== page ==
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Jakarta Post

Govt to raise age of marriage

Hans Nicholas Jong
Jakarta   ●   Tue, February 10, 2015

The government will soon take drastic measures to tackle chronic and acute malnutrition in the country, deemed to have reached a catastrophic level.

Coordinating Human Development and Culture Minister Puan Maharani said on Monday that the government was preparing a regulation that would raise the legal age of marriage for females from 16 to 18.

'€œWe want Indonesian teenagers to at least finish their education first, until high school,'€ she said on the sidelines of a roundtable discussion at the National Development Planning Board (Bappenas) in Central Jakarta.

Puan reasoned that girls would be more prepared in terms of health if they waited until they were older to tie the knot and have kids.

'€œWe have coordinated with some ministries and of course it'€™s still in process in order to not violate any regulations or customs,'€ she said. '€œ[But we will implement it] as soon as possible.'€

While the legal age of marriage for females is 16, marriage at a younger age is legal with parental consent and judicial approval.

According to data from the Health Ministry in 2010, 41.9 percent of girls between the ages of 15 and 19 were married.

Meanwhile, a National Social and Economic Survey in 2010 showed the average marrying age in Indonesia to be 19.7 years, with those in rural areas getting married once they turned 18.94 years old, on average.

Late last year, several women and children'€™s rights groups campaigners filed a judicial review on the legal marriage age for females at the Constitutional Court. The review centered on a provision in Law No. 1/1974 on marriage that sees 16 years as the minimum age for marriage for females.

The request is aimed at reducing the rate of underage marriage, which is one of the highest in the world and is the second-highest in ASEAN after Cambodia.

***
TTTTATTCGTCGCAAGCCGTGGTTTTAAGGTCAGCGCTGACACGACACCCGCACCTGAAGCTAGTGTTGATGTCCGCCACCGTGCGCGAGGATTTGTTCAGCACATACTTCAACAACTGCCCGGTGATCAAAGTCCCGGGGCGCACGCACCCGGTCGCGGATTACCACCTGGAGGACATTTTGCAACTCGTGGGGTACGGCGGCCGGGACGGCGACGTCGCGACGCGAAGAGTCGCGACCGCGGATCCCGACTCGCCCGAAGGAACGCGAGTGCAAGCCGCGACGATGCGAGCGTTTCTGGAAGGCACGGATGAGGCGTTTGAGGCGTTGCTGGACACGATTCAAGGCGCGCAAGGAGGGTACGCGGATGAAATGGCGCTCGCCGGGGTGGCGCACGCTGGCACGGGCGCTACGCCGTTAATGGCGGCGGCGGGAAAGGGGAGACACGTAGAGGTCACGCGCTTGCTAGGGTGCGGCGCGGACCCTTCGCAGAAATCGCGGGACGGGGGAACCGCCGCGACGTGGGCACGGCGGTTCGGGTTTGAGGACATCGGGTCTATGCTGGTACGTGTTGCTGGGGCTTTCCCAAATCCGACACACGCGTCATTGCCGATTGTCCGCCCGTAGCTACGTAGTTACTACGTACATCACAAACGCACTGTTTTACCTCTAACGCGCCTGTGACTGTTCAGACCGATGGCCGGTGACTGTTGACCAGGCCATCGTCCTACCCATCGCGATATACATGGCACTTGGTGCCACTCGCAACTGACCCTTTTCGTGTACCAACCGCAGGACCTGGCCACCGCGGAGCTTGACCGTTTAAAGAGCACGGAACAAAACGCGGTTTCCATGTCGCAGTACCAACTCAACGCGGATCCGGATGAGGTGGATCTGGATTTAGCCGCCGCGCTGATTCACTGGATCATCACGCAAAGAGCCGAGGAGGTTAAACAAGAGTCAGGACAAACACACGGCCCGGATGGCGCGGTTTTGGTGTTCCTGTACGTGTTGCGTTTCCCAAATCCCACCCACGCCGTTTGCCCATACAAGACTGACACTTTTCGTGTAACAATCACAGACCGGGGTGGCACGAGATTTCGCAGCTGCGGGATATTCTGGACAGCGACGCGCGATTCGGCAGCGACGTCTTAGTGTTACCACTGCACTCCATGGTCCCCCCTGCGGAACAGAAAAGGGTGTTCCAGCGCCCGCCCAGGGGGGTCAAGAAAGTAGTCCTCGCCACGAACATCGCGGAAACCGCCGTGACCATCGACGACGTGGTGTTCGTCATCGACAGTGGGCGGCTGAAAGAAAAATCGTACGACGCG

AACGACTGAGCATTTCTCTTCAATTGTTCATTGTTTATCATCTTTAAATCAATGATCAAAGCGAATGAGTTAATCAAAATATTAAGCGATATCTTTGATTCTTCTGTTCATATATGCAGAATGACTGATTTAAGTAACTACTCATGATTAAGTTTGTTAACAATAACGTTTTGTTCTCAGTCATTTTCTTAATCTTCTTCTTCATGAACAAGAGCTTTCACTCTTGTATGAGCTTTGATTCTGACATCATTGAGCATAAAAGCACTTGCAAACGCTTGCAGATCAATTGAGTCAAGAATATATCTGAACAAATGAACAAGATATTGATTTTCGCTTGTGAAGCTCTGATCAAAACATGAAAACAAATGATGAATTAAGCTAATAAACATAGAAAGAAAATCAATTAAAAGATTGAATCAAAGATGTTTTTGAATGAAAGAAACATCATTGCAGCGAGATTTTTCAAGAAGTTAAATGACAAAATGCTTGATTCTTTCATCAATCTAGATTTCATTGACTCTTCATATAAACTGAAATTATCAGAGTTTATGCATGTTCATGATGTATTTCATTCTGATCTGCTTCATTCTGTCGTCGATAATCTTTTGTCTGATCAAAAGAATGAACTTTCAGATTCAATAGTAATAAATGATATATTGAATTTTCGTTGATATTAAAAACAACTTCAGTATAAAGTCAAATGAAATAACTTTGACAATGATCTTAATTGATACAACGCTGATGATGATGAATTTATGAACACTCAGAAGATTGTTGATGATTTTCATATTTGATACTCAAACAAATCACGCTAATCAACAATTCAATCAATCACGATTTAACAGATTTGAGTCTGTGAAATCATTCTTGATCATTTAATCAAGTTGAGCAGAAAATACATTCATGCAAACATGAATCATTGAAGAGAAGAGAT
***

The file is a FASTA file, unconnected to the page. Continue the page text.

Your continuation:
The plaintiffs are demanding that the court raise the legal minimum age for marriage for females, as stipulated by the Marriage Law, from 16 to 18 years.

Muslim groups have stood against the proposal, insisting that the minimum age should stay at 16.

International Food Policy Research Institute (IFPRI) senior research fellow Lawrence Haddad, who co-chaired the Global Nutrition Report, welcomed the plan.

'€œIf you can change the law on the legal age of marriage, that would have a massive impact on malnutrition levels,'€ he said during the discussion on Monday.

Haddad reasoned that young mothers were less ready to provide sufficient nutrition to their children.

'€œIf you look at the data and reports from all different countries, age of first marriage and age of first pregnancy are highly correlated with stunting,'€ he said.

Officials and academicians have described malnutrition in Indonesia as a catastrophe, with the potential of putting an enormous burden on the country.

Indonesia is among 47 countries out of 122 in the Global Nutrition Report which have both a high stunting rate of 37.2 percent among children and high anemia prevalence, with nearly 40 percent of working women being anemic and another 20 percent vulnerable to iron deficiency.

Indonesia is also among 17 countries out of 117 that simultaneously face three key nutrition problems in children aged under five, namely stunting, wasting and overweight.

'€œIts [stunting rate] is the same as some African countries and more importantly, the number has been fairly flat for the last five or six years,'€ Haddad said.

Millennium Challenge Account (MCA) Indonesia health and public-based nutrition project director Minarto said that if the rate of stunting in Indonesia remained at its current rate in the future, then the country would not be able to enjoy a demographic bonus in 2020-2030.

A demographic bonus is a dividend enjoyed by a country when its productive population is larger than its non-productive population.

However, Indonesia'€™s productivity level is currently below most other countries in the region.

'€œSo it'€™s actually not a demographic bonus, but more of a demographic threat. We can say it'€™s a bonus if they'€™re productive and have economic value. But if it'€™s the other way around, then they'€™ll be a burden [for the country],'€ Minarto told The Jakarta Post.